Portable video is looking more like something the average person might actually want to experience, thanks to smoother-operating PVPs such as the 20GB RCA X3000 ($399 list price). The multitalented device makes it simple to record from DVD, cable, satellite, or broadcast television; plays nicely with your photo library; and supports music purchased or rented from WMA services. Plus, it's the first device we've seen with a scrollwheel that approaches the iPod's on the usability scale, though the menus it navigates aren't quite as user-friendly as Apple's. While we like this budget portable video recorder, we'd like to see more than 20GB of storage. As it turns out, RCA will be replacing the X3000 with the 30GB X3030 beginning in mid-April. If interested, you should wait to buy--the X3030 is similar in look and feel and will be the same price. The 8.3-ounce RCA Lyra X3000 would fit into a blazer side pocket, at 5.0 by 3.1 by 0.8 inches. Its 3.6-inch, 262,000-color LCD is large enough for portable viewing but not as big as the 4-inch wide-screen found on the Archos AV500. Before we get to anything else, we must point out that the RCA X3000 is only the second non-iPod portable media player we've seen with a touch-sensitive scrollwheel (the first was the Viliv P1). It's about the same size as the one found on the iPod Nano, although the X3000's has raised edges. Like the iPod's scrollwheel, the X3000's can scroll via touch or rock in four directions in order to move left, right, up, or down. For some reason, the touch-sensitive aspect doesn't work on the main menu screen, but it works well for most everything else, including volume. Side note: Whatever music you're listening to also stops when you navigate up to the main screen, so the only way to view photos and listen to music simultaneously is to activate the slide-show mode.
The RCA Lyra X3000's attractive onscreen interface is well laid out, but it can be tricky to use at first. The constant option to open, play tagged files, tag all files, or delete each folder you open is tiresome until you learn to double-click to open a folder or play a song without reading those options each time. Another quibble: You'd think clicking the scrollwheel to the left would take you back a screen while you're navigating, but counterintuitively, it actually starts a song over; instead, you have to use the dedicated Back button on the top of the device to jump back a screen.
RCA includes a healthy set of accessories, including a car charger and an IR blaster that enables the device to communicate with your cable box, satellite receiver, or VCR for timed recording from specific channels; all major brands of television, satellite, and cable box are supported, with the required codes included in the electronic manual. You can record by time and channel, up to 10 programs without intervening.
You also get a full-size remote control for controlling the RCA Lyra X3000 when it's docked and hooked up to your entertainment system. The device uses the same port for A/V input and output, but the cradle includes dedicated connections for both, as well as to the bundled power supply. Once you set up the cradle, you can drop the X3000 into your entertainment system for instant playback and recording of audio and video, without swapping any wires around. Users will find that despite the benefits of video-download stores such as iTunes, Google Video, and others, being able to record directly to the device is the easiest way to get exactly the content you want--and for free.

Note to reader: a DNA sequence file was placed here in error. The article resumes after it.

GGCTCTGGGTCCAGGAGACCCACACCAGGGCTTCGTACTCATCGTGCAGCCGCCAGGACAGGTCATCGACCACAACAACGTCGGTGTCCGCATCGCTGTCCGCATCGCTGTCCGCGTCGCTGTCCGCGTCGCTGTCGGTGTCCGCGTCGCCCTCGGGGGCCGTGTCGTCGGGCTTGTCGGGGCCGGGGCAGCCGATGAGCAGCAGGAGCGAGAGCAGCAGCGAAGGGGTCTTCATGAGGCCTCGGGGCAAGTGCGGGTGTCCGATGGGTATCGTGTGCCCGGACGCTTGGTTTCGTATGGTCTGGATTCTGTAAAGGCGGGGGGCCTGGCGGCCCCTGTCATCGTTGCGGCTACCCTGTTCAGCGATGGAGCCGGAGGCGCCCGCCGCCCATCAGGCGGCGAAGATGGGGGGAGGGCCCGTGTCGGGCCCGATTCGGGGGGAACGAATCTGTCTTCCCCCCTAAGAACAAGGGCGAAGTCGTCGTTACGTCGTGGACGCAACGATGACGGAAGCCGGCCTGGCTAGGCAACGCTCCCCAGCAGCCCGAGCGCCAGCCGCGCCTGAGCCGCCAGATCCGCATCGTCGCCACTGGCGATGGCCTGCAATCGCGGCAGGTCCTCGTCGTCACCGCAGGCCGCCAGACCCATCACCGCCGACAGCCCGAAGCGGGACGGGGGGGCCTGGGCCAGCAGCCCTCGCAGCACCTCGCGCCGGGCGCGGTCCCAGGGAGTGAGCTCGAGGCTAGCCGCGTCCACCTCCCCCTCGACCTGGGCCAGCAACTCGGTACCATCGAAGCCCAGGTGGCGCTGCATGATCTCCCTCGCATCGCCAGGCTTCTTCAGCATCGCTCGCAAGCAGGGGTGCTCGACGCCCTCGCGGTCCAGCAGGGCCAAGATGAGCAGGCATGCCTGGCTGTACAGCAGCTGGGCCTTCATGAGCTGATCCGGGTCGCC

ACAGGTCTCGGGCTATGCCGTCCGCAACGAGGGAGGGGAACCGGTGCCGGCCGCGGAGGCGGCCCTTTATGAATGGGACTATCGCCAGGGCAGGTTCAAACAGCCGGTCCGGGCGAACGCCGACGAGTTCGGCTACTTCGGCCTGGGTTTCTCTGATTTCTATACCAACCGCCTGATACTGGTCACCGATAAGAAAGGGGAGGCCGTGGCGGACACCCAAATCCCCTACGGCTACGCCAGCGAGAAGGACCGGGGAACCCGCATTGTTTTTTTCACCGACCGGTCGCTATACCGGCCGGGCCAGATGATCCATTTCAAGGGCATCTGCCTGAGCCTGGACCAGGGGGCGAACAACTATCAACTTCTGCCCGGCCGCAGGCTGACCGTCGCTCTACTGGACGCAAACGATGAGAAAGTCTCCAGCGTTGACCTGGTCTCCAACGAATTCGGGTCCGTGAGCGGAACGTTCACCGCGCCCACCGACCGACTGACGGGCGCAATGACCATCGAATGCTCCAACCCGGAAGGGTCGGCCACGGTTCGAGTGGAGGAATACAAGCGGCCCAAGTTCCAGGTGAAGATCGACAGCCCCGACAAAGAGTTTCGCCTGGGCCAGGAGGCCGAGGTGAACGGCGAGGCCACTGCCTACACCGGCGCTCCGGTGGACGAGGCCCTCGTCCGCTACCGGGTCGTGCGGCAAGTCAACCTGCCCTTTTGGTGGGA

The battery, which is on the back of the RCA Lyra X3000, is removable and replaceable, and it should extend the device's longevity over the years. A button near the battery lets you switch between Hold, Normal, and TV Out; the last option allows you to use the remote to control the device's menus and view content on your TV screen. On the bottom of the device, you'll find the USB port, covered behind a rubber flap that can be a bit of a pain to open. RCA includes a sturdy slide-on cover that protects the screen from scratches and other damage--a welcome addition, since a scratched screen is a major liability on a portable video player.
On the right side of the RCA Lyra X3000 is a flush SD/MMC card reader for grabbing images from any camera that uses those cards. Any card you have inserted into the X3000 also shows up as a removable drive in Windows when the device is connected. A recessed kickstand on one side pops out to hold the X3000 at one of two portable viewing angles, but it tends to fall over if plugged in--RCA's correct assumption being that you're going to use the cradle to charge the device at home rather than charging on the go. When the device is lying flat on its back, four little rubber dots on the back keep it from sliding around.
In MTP mode, syncing using both Windows Media Player and Yahoo Music Engine was flawless and required no profiling. After you transfer new content on to the RCA Lyra X3000 using MSC or load photos from a digital camera, you'll need to run the onboard Profile application in order for the new files to be recognized by the device. In terms of protected music, the device handles download and subscription files in the WMA format from providers such as Yahoo Music Unlimited; you must be running Windows XP and Windows Media Player 10 in order to transfer subscription content.
The RCA Lyra X3000 lets you navigate your music collection in all of the normal ways (artist, album, genre, or year), as well as shuffle within a single artist or album.